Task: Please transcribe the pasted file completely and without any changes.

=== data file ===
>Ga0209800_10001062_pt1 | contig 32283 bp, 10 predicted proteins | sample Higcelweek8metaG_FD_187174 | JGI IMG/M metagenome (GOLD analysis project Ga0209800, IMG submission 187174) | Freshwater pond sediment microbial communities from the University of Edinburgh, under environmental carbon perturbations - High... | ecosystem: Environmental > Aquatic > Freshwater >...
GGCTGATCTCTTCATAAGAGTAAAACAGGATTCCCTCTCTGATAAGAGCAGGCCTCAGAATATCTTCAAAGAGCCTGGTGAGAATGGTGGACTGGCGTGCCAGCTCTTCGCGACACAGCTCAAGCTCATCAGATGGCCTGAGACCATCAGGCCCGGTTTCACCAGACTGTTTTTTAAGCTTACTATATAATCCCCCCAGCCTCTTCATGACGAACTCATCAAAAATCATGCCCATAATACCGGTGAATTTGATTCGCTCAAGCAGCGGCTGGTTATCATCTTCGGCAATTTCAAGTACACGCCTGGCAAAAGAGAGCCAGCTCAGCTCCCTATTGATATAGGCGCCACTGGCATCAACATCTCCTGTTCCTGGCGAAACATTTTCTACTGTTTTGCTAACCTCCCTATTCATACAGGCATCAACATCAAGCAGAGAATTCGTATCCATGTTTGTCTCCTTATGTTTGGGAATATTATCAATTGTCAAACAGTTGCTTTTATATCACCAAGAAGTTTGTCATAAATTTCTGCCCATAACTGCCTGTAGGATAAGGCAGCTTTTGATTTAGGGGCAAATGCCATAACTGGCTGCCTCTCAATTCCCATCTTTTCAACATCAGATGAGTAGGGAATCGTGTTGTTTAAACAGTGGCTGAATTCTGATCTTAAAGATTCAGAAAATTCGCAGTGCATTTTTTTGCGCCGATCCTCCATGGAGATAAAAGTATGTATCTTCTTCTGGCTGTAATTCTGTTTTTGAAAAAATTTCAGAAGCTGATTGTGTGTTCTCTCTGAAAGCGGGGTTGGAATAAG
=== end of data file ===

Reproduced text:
>Ga0209800_10001062_pt1 | contig 32283 bp, 10 predicted proteins | sample Higcelweek8metaG_FD_187174 | JGI IMG/M metagenome (GOLD analysis project Ga0209800, IMG submission 187174) | Freshwater pond sediment microbial communities from the University of Edinburgh, under environmental carbon perturbations - High... | ecosystem: Environmental > Aquatic > Freshwater >...
GGCTGATCTCTTCATAAGAGTAAAACAGGATTCCCTCTCTGATAAGAGCAGGCCTCAGAATATCTTCAAAGAGCCTGGTGAGAATGGTGGACTGGCGTGCCAGCTCTTCGCGACACAGCTCAAGCTCATCAGATGGCCTGAGACCATCAGGCCCGGTTTCACCAGACTGTTTTTTAAGCTTACTATATAATCCCCCCAGCCTCTTCATGACGAACTCATCAAAAATCATGCCCATAATACCGGTGAATTTGATTCGCTCAAGCAGCGGCTGGTTATCATCTTCGGCAATTTCAAGTACACGCCTGGCAAAAGAGAGCCAGCTCAGCTCCCTATTGATATAGGCGCCACTGGCATCAACATCTCCTGTTCCTGGCGAAACATTTTCTACTGTTTTGCTAACCTCCCTATTCATACAGGCATCAACATCAAGCAGAGAATTCGTATCCATGTTTGTCTCCTTATGTTTGGGAATATTATCAATTGTCAAACAGTTGCTTTTATATCACCAAGAAGTTTGTCATAAATTTCTGCCCATAACTGCCTGTAGGATAAGGCAGCTTTTGATTTAGGGGCAAATGCCATAACTGGCTGCCTCTCAATTCCCATCTTTTCAACATCAGATGAGTAGGGAATCGTGTTGTTTAAACAGTGGCTGAATTCTGATCTTAAAGATTCAGAAAATTCGCAGTGCATTTTTTTGCGCCGATCCTCCATGGAGATAAAAGTATGTATCTTCTTCTGGCTGTAATTCTGTTTTTGAAAAAATTTCAGAAGCTGATTGTGTGTTCTCTCTGAAAGCGGGGTTGGAATAAG